I told a friend who was struggling with writing to write to find out what he had to say. Increasingly, this seems like wise advice to me. The very young me always had a plan and a statement. At the time, that seemed hard-headed and practical. Now it strikes me as hopeful and idealistic. Very little works out exactly as planned and quite often that's a good thing.
So if we don't start with a plan, how do we start? It's like decorating our homes: we start with what we think will work and add and adjust and negotiate and accommodate as we go. Some treasures are too good to pass up just because they don't - exactly - fit into our existing style. Some treasures (other people's) are relics that we would love to let go, but can't. We learn to work around them.
I have come to doubt the rhetoric of the precise plan that is precisely executed. Even when that seems to be the case, it is usually a matter more of successful improvisation and negotiation than it is an elegant unfolding. Everything worth doing requires that we adapt and adjust. Like the saxophone player, we tune continuously if we want to play in tune continuously.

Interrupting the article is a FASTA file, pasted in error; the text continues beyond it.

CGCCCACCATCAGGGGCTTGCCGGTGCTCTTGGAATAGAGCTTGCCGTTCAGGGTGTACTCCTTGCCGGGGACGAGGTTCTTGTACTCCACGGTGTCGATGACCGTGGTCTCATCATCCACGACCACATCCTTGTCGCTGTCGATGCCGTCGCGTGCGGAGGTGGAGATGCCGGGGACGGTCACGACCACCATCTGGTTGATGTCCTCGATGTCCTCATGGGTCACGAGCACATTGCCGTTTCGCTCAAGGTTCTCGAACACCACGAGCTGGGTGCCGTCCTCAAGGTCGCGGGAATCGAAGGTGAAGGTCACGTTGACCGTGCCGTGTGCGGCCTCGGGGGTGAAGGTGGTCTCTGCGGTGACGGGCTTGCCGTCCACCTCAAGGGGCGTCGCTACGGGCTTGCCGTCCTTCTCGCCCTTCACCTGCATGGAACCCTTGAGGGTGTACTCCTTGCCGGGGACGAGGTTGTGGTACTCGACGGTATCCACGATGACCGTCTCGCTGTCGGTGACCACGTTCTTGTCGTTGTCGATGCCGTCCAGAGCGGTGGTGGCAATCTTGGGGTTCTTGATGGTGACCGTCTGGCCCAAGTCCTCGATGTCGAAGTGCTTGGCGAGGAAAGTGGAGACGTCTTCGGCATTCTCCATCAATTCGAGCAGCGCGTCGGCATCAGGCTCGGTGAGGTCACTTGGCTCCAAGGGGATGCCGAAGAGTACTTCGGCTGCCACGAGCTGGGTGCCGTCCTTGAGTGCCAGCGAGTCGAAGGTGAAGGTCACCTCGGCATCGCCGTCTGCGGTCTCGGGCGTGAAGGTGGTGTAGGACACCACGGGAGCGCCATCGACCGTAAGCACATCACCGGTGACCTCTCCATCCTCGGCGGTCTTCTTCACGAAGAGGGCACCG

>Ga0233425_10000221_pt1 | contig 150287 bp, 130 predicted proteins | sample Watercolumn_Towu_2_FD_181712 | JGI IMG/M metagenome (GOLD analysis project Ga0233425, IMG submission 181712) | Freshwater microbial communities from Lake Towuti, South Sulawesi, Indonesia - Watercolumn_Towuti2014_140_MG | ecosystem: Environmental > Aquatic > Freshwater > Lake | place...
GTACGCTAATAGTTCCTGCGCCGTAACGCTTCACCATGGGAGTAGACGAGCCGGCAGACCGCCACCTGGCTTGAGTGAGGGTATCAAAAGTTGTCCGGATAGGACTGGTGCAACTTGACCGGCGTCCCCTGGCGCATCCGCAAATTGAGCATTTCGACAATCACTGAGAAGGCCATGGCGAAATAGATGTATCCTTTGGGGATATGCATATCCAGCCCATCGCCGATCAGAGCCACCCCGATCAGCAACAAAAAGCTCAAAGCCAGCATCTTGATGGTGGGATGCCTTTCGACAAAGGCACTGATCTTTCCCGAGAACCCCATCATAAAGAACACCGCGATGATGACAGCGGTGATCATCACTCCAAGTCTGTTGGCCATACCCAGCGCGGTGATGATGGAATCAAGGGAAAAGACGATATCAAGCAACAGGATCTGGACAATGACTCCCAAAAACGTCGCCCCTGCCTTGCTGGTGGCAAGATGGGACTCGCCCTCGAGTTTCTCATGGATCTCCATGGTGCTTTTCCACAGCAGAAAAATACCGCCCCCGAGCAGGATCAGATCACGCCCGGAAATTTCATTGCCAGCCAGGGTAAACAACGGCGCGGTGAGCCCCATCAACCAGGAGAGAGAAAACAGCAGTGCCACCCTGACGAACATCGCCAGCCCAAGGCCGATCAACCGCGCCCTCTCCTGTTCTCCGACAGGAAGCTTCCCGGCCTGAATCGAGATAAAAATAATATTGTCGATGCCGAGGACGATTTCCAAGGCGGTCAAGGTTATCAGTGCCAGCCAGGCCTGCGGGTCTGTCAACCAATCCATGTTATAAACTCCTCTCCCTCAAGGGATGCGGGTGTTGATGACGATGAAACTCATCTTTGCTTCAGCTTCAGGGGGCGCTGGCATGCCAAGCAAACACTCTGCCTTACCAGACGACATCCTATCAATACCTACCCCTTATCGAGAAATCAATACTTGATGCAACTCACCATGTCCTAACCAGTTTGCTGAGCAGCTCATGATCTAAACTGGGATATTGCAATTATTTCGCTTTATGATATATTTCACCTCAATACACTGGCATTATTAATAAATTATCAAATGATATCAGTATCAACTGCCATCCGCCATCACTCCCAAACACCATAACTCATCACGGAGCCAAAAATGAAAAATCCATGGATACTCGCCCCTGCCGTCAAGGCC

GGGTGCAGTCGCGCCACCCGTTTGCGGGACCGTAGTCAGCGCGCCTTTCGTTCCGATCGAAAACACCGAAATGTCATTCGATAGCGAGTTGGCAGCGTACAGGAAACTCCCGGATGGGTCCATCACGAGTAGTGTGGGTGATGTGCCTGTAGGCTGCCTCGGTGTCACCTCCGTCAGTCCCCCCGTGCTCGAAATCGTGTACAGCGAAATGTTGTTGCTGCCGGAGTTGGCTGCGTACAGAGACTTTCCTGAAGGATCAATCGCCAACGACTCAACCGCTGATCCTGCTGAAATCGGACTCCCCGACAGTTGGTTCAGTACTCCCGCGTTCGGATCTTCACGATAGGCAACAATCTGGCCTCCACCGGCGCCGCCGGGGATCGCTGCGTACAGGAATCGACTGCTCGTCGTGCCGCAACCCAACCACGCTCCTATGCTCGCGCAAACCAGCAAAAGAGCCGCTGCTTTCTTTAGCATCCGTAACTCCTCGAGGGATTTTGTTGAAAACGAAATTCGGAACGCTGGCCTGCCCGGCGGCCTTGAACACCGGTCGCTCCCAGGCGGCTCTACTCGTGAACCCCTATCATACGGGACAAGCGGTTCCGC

Of course, if there is no plan, there is nothing to adjust. That's like cooking without knowing if you're making applesauce and porkchops or brownies (which I make with applesauce). It's not easier or more flexible: unlimited possibility stops us in our tracks until we can impose what looks like order. It's not really order. It's more like boundaries or filters: we see best when we can fit what we are observing within our field of vision.
This blog post is part of my useful limits for this day (which threatens to spin in so many directions, all activity and no centre). Stepping back into the flow here allows me to find the flow in other places. I didn't know what I would say: I knew that it was time to talk and listen again and that doing it in this form would allow me to more easily enter the other forms and shapes that require my attention today.